"...about 4 O.C. PM. our troops were quickly formed in three lines of
battle - & as some of our artillery had not yet arrived from Columbia - our
battery was divided in sections with the corps - one going to the right &
the one of which I was a member remaining in the center. Our section was ordered
to go out in front of the advance line & commence firing. We were soon in
position - guns loaded, & at the command fire! sent two shells screaming
through the air in the direction of the fortified little city.
This was a signal for our men to prepare for a charge all around the lines
- & a deafening roar of artillery - attended with the bursting of shells
& whizzing of minnies - from the enemies guns, was heard in return. Our
pieces fired as rapidly as possible & until our first line of battle passed
- then limbering up - fell in their rear to join in the charge. This was the
first & only instance during the war in which we were ordered to charge as
artillery - but Hood's intention on this occasion was to take everything by
storm - & had he been sucessful - when a good position for artillery had
been reached - we would have been ready to plant our guns. Our advance exteneded
down an open field, over a small ravine & railroad - up an inclined plain in
full view of the enemy. Our horses had become almost wild with excitement -
rearing & pitching to free themselves from their drivers - & escape the
'hailstorm' of shot & shell, that was tearing up the ground around them.
In crossing the railroad, one of the wheel tugs of my gun broke which
necessitated a short halt. While I was assisting the wheel driver to mend it - a
minnie ball from the enemies gun, hit my canteen, mashing one side into the
other - I was excited! & did not feel the jar. My companion hearing the
sharp crack - asked - Sam didn't that strike you? I said no. & was not aware
of what a protector it had been until sometime afterward...We had moved but a
few paces from where the breakage occured - when this same wheel driver was hit
on top of the head with a fragment of shell & fell forward between his
horses - lodging upon the bridle reins & end of pole. He was born from the
field & place filled by one of the cannoniers. We succeeded in driving the
enemy from their first & second line of works but our first line of battle
becoming so decimated by the continous hail of shell, grape, canister &
minnies into their ranks - had to be filled up by the second & third. Not
being able to obtain a position, from which we could do execution, without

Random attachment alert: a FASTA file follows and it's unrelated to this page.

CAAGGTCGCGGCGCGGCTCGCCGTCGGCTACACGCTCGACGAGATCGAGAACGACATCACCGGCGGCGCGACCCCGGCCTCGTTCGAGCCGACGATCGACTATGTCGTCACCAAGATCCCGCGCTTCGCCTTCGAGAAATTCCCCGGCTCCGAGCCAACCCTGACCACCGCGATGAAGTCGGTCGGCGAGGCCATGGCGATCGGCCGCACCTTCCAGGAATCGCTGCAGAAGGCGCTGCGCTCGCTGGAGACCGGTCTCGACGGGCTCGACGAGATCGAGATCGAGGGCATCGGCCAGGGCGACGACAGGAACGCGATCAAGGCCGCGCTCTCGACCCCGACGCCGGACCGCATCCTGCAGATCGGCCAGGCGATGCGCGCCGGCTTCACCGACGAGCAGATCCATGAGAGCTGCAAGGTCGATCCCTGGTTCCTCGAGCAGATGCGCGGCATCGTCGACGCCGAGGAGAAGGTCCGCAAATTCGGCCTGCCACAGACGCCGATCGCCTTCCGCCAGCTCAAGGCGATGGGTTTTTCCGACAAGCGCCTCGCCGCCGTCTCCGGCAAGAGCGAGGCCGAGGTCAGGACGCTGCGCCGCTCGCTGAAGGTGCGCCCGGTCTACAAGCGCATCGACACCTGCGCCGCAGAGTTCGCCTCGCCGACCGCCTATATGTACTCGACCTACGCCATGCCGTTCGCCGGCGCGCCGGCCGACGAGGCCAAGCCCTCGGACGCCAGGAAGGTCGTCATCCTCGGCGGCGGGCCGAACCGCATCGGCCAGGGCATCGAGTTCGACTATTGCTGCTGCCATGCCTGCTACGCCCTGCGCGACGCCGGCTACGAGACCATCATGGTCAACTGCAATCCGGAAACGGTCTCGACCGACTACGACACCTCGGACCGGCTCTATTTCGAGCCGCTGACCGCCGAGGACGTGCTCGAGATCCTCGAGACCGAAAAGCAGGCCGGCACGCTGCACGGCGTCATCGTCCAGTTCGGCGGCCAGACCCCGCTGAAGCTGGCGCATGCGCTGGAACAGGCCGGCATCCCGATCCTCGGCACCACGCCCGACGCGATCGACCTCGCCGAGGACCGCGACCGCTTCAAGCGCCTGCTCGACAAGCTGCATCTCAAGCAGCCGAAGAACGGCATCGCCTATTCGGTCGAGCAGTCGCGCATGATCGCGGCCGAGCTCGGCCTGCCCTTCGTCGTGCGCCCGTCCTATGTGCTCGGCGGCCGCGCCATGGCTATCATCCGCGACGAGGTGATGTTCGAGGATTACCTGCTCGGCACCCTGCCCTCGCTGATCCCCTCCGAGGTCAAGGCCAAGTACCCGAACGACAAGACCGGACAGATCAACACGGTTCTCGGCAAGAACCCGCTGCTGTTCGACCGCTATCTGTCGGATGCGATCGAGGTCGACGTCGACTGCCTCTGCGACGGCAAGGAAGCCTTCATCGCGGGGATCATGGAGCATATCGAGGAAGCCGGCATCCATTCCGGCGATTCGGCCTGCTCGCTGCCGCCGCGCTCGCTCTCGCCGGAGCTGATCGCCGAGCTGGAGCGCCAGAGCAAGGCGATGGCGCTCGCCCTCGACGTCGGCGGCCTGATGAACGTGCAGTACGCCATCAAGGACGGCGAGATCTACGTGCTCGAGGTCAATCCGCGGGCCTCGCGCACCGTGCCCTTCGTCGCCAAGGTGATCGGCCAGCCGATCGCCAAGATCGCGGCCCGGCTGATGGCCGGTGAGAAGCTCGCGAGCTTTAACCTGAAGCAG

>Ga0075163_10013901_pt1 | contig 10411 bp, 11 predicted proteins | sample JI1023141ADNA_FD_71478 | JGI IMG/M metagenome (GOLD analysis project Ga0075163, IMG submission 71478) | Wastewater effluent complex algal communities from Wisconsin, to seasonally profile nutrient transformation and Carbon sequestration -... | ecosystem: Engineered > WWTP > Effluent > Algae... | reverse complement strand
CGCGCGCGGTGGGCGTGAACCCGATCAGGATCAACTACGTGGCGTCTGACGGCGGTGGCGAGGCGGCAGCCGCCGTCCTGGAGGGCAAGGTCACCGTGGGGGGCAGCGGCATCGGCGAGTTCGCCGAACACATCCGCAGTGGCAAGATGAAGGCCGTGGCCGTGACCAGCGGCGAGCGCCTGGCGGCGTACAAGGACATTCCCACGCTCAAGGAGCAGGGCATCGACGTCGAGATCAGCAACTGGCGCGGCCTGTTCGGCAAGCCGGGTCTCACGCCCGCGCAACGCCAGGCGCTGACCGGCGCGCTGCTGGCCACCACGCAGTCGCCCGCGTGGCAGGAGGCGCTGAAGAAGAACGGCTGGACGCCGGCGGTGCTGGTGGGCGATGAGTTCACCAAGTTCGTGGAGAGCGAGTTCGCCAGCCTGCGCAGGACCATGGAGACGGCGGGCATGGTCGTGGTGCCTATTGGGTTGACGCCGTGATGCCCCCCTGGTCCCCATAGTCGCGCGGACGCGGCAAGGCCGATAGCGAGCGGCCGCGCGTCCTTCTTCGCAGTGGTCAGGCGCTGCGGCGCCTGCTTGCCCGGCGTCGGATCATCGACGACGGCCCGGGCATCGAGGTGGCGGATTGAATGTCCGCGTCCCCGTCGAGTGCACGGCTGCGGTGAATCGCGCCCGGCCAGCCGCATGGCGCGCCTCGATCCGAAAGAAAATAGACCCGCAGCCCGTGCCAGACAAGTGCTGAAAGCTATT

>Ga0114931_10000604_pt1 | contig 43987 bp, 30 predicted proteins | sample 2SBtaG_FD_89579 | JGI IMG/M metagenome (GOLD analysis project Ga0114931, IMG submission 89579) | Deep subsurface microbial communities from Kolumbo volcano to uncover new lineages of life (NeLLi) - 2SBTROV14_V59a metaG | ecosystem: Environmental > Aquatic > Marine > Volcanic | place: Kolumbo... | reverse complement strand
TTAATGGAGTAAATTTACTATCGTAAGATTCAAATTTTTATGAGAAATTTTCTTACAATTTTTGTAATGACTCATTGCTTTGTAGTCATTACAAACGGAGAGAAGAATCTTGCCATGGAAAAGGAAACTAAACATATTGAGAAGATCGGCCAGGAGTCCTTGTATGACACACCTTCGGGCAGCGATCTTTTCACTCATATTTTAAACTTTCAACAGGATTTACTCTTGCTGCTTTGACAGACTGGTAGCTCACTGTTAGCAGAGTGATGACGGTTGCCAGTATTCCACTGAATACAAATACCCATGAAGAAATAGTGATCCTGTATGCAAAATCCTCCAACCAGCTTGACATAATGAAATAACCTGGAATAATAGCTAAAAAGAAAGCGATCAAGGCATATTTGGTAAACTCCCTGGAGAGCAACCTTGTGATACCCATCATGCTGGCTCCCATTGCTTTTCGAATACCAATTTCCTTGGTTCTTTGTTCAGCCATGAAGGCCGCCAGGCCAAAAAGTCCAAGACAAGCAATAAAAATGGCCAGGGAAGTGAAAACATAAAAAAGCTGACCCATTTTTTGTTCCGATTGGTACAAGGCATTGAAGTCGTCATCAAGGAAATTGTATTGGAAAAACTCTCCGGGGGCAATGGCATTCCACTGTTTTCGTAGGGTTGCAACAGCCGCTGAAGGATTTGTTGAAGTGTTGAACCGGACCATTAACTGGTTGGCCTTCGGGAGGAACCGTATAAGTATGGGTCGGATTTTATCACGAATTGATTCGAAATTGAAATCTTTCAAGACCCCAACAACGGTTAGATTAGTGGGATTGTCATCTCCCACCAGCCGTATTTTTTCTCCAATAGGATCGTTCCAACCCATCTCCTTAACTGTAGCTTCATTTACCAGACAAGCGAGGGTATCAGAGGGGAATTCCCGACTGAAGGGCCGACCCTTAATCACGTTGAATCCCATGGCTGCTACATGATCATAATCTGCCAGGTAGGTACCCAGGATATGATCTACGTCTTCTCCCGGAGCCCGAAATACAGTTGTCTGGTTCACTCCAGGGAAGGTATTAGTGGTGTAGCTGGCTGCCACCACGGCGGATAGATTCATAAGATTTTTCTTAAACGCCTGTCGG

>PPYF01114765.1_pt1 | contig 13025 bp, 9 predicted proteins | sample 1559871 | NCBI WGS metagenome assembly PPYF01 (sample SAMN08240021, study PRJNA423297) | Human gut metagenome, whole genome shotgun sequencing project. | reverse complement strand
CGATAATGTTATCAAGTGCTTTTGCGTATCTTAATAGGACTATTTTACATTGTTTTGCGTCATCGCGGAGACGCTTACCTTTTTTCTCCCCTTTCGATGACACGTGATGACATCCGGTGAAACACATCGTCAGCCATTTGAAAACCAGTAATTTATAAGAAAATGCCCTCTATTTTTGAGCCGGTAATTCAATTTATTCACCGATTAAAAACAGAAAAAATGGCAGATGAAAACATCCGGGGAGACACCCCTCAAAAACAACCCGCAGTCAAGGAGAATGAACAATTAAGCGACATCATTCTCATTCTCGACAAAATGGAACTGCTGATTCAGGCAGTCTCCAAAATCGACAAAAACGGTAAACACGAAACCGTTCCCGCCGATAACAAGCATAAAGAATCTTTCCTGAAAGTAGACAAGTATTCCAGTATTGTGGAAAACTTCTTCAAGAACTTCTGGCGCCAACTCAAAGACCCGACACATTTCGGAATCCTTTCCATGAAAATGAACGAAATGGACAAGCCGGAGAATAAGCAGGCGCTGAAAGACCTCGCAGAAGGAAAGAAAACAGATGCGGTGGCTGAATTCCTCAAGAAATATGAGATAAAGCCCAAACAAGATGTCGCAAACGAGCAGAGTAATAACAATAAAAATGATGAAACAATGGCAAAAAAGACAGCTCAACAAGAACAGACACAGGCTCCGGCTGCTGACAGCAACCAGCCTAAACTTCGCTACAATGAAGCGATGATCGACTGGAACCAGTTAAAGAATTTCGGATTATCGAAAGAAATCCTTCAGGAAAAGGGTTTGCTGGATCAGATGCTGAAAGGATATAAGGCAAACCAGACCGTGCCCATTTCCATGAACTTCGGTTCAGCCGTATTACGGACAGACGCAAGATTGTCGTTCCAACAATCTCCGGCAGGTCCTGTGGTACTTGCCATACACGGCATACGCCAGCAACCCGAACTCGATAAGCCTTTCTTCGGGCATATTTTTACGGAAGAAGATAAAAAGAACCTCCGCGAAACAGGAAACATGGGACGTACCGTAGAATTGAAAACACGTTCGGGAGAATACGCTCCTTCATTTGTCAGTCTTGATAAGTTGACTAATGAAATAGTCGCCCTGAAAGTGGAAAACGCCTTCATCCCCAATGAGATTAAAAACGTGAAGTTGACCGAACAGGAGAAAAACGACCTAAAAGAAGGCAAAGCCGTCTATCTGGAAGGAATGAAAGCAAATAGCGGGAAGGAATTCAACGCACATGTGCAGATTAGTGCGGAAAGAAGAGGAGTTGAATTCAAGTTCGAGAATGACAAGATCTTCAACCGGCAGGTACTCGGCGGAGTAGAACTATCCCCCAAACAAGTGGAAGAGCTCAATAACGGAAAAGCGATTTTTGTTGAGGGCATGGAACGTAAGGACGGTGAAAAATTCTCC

endangering the lives of our own men - the battery was halted at the first line
of works - but our infantry kept steadily on - on! until their enemy was driven
behind the last line of entrenchments. We were told to remain in place, subject
to orders - & I assure you the continual riar of shot, shell & the sight
of our comrads falling around us - made our position anything but a pleasant
one. To be a silent & helpless spectator, when death in all its horridness,
is hovering over you - listen to the cries of the wounded & dying as they
are being 'Carted' off the field - requires greater nerve - than to face the
cannons mouth in heat of battle.
Our Infantry after reaching the last line of entrenchments - met with such
stubborn & overwhelming resistance, & failing to rout their adversaries,
dripping down in the outer ditch, where they kept up firing at each other across
the works - by elevating the breech of their rifles, with one hand - at the same
time crouching as low to the earth as possible, to avoid exposing their bodies.
Some of our infantry told me after the battle - the Feds threw shovels &
picks over the works at them, & were hurled back from whence they came, with
as much force as possible.
The outer ditch was filled with our men sweltering in their own blood while
the inner one in like manner was filled with the enemies dead & wounded.
Some time after dark our company moved back a short distance, & at 9 O.C. PM
firing ceased all around the lines, except occasional sharpshooting..."
Monday, November 30, 2009
by Lee White
A quick posting for the Battle of Franklin, TN, fought 145 years ago today as the sun set. Much of the story fo the battle focuses on the fighting around the Carter House and the death of Major General Patrick Cleburne and the five other Generals killed. One of the most neglected and indeed forgotten roles of the battle is that of the few artillerists who went into action, the following is an account of one of them, Pvt. Samuel Dunlap of Guibor's Battery: